After seeing the floating islands, we left Puno the same day we arrived. There was not much else to do there and we wanted to spend some time near Arequipa before we had to be in Cusco for the Inca Trail. Arequipa is quite a nice town, with a beautiful main square (often called Plaza de Armas in South American cities). Most sights in the city itself are museums and churches and you get some views of the surrounding volcanoes. Arequipa is at a relatively “low” altitude of 2400m.
For most backpackers, including ourselves, Arequipa is not a place to spend much time, but as a transit point to Colca Canyon. Though some people and guidebooks make comparisons to the Grand Canyon, we found it to be quite different and beautiful in its own way. We took the regular bus from Arequipa to Cabanaconde, which lies at the edge of the Canyon. The bus ride was quite an adventure in itself. Half an hour into the ride we stood still aside the road for no apparent reason. After a while we decided to ask, and found out that the road was blocked by protesters which had set up camp in
the middle of this major road. They were protesting against mining in the area, and wanted to protect agriculture. After half and hour to an hour the bus driver decided that things wouldn't change anytime soon, and so he took a road around it. Not easy, since not all these roads were suitable for big buses, and we passed a bus that had gotten stuck trying to round a sharp curve on an incline. We made it through alright and eventually managed to leave the outskirts of Arequipa into the surrounding highlands.
The last stretch of the ride, from Chivay to Cabanaconde is the most beautiful. The highland slowly makes way for the canyon as the Rio Colca digs deeper and deeper into the earth. Imagine this surrounded by agricultural fields on terraces with all shades of green. Some red from quinoa ready for the harvest, light green from young plants and darker green from grass in unused fields. Everywhere in between flowers of many different colors. With all these fields came the farming people that got on and off the bus with the musty smell of earth and animals. Beautiful people, with their hands hardened by the hard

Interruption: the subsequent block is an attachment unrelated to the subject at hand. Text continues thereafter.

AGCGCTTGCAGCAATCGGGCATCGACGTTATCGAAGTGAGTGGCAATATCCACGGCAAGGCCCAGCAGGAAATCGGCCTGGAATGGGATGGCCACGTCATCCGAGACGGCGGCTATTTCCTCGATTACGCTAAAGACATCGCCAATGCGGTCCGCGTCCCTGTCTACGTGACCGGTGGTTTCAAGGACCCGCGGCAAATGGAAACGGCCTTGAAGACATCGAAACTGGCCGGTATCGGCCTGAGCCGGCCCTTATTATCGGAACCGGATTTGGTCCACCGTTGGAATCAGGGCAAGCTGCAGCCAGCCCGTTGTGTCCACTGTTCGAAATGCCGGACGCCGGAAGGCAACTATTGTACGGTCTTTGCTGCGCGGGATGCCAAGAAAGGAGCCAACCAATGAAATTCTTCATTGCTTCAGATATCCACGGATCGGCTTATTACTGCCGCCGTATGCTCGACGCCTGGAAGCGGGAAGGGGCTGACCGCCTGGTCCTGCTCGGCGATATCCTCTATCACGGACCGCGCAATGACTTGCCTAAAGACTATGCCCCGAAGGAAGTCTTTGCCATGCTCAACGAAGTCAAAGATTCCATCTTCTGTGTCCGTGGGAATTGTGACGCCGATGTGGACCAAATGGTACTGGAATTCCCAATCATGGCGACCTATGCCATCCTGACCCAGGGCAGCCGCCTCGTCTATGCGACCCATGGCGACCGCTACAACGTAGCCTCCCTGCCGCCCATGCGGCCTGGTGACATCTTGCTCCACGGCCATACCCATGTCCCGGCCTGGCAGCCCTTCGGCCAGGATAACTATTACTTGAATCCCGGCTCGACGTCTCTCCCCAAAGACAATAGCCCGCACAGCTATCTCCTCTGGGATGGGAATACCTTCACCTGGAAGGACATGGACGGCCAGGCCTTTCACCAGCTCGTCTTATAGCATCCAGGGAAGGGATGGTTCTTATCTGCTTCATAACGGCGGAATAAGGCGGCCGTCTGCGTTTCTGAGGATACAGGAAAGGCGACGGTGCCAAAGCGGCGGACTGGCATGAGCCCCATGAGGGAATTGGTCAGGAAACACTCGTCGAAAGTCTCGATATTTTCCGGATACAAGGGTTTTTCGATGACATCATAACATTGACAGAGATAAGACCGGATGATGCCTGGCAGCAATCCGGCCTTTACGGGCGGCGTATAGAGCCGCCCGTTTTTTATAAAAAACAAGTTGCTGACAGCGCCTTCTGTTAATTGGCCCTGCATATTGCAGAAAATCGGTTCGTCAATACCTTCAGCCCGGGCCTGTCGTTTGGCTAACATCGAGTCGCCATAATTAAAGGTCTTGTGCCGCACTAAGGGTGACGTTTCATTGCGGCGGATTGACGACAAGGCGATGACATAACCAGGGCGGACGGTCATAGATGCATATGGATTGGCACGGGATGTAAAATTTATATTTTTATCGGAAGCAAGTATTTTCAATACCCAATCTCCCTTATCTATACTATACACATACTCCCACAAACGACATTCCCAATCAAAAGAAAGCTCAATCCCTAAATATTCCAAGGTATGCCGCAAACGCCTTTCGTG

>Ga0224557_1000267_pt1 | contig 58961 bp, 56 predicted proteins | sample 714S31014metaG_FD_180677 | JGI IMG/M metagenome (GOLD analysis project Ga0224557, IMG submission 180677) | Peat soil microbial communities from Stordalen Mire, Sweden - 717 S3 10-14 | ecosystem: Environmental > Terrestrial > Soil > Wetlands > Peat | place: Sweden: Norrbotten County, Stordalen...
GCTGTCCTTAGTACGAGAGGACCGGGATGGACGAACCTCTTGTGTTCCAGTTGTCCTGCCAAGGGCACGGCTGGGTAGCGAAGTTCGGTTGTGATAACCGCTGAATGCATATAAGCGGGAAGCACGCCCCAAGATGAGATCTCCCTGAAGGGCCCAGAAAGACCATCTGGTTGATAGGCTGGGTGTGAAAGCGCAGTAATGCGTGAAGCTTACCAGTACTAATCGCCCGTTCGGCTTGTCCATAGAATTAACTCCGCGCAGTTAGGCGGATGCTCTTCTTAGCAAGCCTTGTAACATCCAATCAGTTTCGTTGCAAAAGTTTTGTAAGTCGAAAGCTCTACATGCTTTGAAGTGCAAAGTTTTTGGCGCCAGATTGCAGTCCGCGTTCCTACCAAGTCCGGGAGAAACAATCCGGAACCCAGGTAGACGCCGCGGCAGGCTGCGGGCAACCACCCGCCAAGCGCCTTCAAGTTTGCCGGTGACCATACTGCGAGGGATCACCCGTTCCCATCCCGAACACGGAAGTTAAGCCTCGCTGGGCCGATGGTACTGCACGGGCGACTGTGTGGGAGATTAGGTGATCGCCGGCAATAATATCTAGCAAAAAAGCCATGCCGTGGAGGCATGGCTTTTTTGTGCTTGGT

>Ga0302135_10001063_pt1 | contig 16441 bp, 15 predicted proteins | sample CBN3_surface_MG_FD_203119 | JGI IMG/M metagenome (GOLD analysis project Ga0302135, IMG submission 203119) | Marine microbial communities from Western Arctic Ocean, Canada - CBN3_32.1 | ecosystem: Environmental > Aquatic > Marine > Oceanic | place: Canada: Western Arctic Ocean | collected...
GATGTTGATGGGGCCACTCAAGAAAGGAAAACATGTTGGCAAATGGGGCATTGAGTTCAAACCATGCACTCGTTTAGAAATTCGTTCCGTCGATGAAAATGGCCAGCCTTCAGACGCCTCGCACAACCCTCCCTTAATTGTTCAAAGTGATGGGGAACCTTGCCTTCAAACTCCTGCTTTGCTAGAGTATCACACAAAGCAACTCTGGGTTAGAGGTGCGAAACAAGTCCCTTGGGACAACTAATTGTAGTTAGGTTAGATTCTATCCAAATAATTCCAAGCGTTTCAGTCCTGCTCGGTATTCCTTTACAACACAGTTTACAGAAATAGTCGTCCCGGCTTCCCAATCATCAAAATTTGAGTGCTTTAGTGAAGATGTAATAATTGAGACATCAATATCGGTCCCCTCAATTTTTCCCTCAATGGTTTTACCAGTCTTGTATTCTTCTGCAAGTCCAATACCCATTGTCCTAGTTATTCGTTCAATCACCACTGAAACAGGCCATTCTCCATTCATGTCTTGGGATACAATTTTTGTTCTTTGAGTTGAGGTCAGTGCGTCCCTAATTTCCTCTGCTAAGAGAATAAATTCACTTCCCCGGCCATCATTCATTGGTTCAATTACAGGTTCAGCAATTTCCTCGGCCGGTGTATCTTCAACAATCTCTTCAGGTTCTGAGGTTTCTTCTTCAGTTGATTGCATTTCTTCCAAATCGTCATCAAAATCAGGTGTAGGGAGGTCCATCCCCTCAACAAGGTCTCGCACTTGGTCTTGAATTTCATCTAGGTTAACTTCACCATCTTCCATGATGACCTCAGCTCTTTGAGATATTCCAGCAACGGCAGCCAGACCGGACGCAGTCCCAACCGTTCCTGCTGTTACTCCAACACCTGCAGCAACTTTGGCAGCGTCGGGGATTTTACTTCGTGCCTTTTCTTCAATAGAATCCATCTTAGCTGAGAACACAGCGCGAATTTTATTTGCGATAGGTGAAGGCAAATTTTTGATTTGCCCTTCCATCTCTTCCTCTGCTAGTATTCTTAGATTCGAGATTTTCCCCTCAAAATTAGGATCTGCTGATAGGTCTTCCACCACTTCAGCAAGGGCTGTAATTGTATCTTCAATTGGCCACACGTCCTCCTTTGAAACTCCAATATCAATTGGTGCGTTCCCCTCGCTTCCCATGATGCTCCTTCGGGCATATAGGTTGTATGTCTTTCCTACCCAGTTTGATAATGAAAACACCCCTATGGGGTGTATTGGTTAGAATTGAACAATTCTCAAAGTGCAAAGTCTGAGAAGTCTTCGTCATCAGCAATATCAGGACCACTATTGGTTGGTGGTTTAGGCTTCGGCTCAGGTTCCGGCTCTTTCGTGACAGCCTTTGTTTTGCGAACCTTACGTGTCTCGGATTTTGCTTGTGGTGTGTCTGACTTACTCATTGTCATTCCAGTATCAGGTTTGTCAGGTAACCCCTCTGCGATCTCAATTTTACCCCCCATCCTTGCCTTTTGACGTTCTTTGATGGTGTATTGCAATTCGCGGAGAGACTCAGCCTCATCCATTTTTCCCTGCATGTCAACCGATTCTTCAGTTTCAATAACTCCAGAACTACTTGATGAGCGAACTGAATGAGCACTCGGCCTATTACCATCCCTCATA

work, and their faces worn by the elements. That the bus took 2 hours more than planned was not really a problem, as we really enjoyed the views in and outside the bus.
We did two things while we were in Cabanaconde: hiked into and along the canyon and went to Cruz del Condor. The “Condor Cross” is a cross next to a steep part of the canyon cliff. Probably because of the morning thermal winds it is possible to see many Andean Condors here. These birds are up to one meter high when standing upright and can have a wingspan of 3 meters. Together with the snake and puma the condor is one of the totem animals in Inca mythology, it is a symbol for the heavenly. At Cruz del Condor we saw the condors flying in the distance, at first, and later very close by when some settled on a rock close to the viewpoint and flew over our heads. Seeing them like that makes you understand why the Andean people are so impressed with this animal.
The hike into Colca canyon was also quite nice. 1000m down and 1000m up in the same
day, but with a relaxing break in between. At the bottom of the canyon is an oasis with a small hotel built around it. For a small fee we joined for lunch and a swim in the pool. Back at the top we found that the owner of our hostel has a baby alpaca as a pet called “Nieve”: very cute!
The way back to Arequipa was unfortunately quite frustrating. The public buses that were supposed to go from Cabanaconde to Arequipa did not show up, and the tourist minibuses were all booked full by the time we found out. After some waiting and confusion about what options we had, we ended up paying too much for a “collectivo” to Chivay with some other tourists that got stuck. Just outside Cabanaconde we passed a large tourist bus, which we could have taken all the way to Arequipa, but by then it was too late.. In any case, after some wait in Chivay and another minibus we still ended up in Arequipa quite fast. Some days are good, and some days are bad. In the end you realize it is mostly a matter of perspective though; for example, the way
back was a lot faster than the way there, and we had a pretty good view from Chivay to Arequipa since we were sitting in front. I guess what was different is that we had a night bus in the evening from Arequipa to Cusco, so that did increase the pressure a bit.
But: we got the night bus and ended up in Cusco the next day!
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